CUTLINE – Pictured is Amanda Finley, DO, with Griffin Wood, PA student from Bethel University. Dr. Finley was recently elected Vice President of Western District – TN Osteopathic Medical Association.
PARIS, TN – At the Tennessee Osteopathic Medical Association annual business meeting on April 8, Henry County Medical Center’s Amanda J. Finley, DO was elected as Vice President for the Western District. The mission of the Tennessee Osteopathic Medical Association is to protect, promote and support the distinct philosophy and practice of Osteopathic medicine for the benefit of the profession and people of Tennessee.
Dr Finley is dual boarded by the American Board of Internal medicine and the American Board of Osteopathic Board of Internal Medicine. She is one of five Internal Medicine Physician Hospitalist at HCMC. She is serving as the Chair of Medicine on the HCMC Medical Staff Medical Executive Board. She is passionate about teaching and growing medical education at HCMC.
“When I am asked what I do for a living, I am excited to tell others about adult medicine and I can break that down further to say that I mostly treat Grannies and Grandaddies in the hospital,” said Dr. Finley. “I have the opportunity to train others to be physicians excited about Rural Medicine where they can Practice with excellence and world class skills in a rural community. I am proud to serve Henry County and TOMA.”
Henry County Medical Center is proud of their osteopathic physician representation among their medical staff: Amanda Finley, DO; Charles Rainbolt, DO; Kyle Stephens, DO; Katherine Whitfield, DO; Jeffrey Gills, DO; Ryan Hubbard, DO; and Joseph Kidd, DO. HCMC is affiliated with Lincoln Memorial University DeBusk College of Osteopathic Medicine and are proud to host nine third year medical students and eight fourth year medical students for their clinical rotation core site.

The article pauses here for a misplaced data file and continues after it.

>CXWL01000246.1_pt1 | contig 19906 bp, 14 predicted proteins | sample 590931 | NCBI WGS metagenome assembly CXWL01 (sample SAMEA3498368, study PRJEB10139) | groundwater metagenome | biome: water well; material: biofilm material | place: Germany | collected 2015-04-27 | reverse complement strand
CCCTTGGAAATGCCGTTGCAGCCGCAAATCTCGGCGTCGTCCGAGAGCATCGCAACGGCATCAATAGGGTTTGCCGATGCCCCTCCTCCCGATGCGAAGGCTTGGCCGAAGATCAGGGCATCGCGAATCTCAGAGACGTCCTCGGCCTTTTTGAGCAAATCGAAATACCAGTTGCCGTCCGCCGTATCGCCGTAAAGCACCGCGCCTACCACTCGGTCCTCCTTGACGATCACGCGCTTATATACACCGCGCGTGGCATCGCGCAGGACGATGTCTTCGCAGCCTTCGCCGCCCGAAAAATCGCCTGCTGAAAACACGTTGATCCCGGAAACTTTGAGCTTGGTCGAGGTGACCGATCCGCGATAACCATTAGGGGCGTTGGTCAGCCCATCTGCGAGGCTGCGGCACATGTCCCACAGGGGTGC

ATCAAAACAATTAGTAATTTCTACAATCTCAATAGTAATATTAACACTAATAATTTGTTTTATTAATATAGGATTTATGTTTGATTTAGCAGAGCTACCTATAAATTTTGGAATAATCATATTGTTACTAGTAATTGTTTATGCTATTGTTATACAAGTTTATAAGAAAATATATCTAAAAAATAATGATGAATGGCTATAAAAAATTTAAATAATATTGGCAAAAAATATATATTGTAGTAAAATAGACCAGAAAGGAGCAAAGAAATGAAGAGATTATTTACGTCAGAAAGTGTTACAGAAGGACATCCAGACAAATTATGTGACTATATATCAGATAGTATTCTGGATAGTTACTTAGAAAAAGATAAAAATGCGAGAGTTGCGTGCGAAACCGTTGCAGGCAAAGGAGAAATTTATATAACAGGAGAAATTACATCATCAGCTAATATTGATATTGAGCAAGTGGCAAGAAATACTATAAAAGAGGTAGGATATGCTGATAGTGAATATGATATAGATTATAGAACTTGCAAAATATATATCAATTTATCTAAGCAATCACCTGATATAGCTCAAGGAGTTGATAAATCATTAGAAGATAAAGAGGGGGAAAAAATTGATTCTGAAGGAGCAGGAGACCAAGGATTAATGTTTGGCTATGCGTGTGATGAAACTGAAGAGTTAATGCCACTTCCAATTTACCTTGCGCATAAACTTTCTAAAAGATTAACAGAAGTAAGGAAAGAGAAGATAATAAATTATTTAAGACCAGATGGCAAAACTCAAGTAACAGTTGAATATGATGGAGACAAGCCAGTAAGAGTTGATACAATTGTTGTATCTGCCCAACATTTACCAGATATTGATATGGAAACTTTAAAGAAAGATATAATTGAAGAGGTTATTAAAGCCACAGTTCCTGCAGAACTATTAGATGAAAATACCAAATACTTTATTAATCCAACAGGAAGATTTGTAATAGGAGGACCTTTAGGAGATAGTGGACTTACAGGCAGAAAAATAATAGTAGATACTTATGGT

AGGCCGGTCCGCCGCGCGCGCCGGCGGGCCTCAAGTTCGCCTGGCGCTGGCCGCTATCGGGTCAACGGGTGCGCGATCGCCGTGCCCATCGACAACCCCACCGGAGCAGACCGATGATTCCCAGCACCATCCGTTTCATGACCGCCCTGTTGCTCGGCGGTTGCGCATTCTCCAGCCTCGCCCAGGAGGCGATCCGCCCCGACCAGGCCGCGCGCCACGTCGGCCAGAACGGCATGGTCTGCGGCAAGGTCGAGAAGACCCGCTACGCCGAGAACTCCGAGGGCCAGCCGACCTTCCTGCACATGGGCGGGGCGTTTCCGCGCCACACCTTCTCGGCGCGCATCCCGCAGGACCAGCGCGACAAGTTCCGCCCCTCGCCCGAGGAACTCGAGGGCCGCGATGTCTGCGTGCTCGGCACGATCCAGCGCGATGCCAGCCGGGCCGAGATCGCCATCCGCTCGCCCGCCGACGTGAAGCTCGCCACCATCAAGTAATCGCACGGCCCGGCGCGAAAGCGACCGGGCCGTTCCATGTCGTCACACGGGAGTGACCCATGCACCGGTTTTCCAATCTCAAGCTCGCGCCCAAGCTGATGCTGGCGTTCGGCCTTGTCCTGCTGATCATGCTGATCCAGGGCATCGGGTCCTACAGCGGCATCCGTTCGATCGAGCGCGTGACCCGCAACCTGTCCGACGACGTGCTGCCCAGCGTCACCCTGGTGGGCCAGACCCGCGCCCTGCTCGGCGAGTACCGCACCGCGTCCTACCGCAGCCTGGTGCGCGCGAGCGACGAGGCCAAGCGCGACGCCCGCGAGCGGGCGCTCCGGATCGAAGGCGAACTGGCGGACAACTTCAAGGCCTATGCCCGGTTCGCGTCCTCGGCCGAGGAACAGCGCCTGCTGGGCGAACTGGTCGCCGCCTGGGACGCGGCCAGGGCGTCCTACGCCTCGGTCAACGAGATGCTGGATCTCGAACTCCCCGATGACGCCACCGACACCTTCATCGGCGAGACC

Osteopathic medicine is a unique form of American medical care that was developed in 1874 by Dr. Andrew Taylor Still. Dr. Still was dissatisfied with the effectiveness of 19th century medicine. He believed that many of the medications of his day were useless or even harmful. Dr. Still was one of the first in his time to study the attributes of good health so that he could better understand the process of disease.
In response, Dr. Still founded a philosophy of medicine based on ideas that date back to Hippocrates, the father of medicine. The philosophy focuses on the unity of all body parts. He identified the musculoskeletal system as a key element of health. He recognized the body’s ability to heal itself and stressed preventative medicine, eating properly and keeping fit.
Dr. Still pioneered the concept of “wellness” over 100 years ago. In today’s terms, personal health risks-such as smoking, high blood pressure, excessive cholesterol levels, stress and other lifestyle factors-are evaluated for each individual. In coordination with appropriate medical treatment, the osteopathic physician acts as a teacher to help patients take more responsibility for their own well-being and change unhealthy patterns.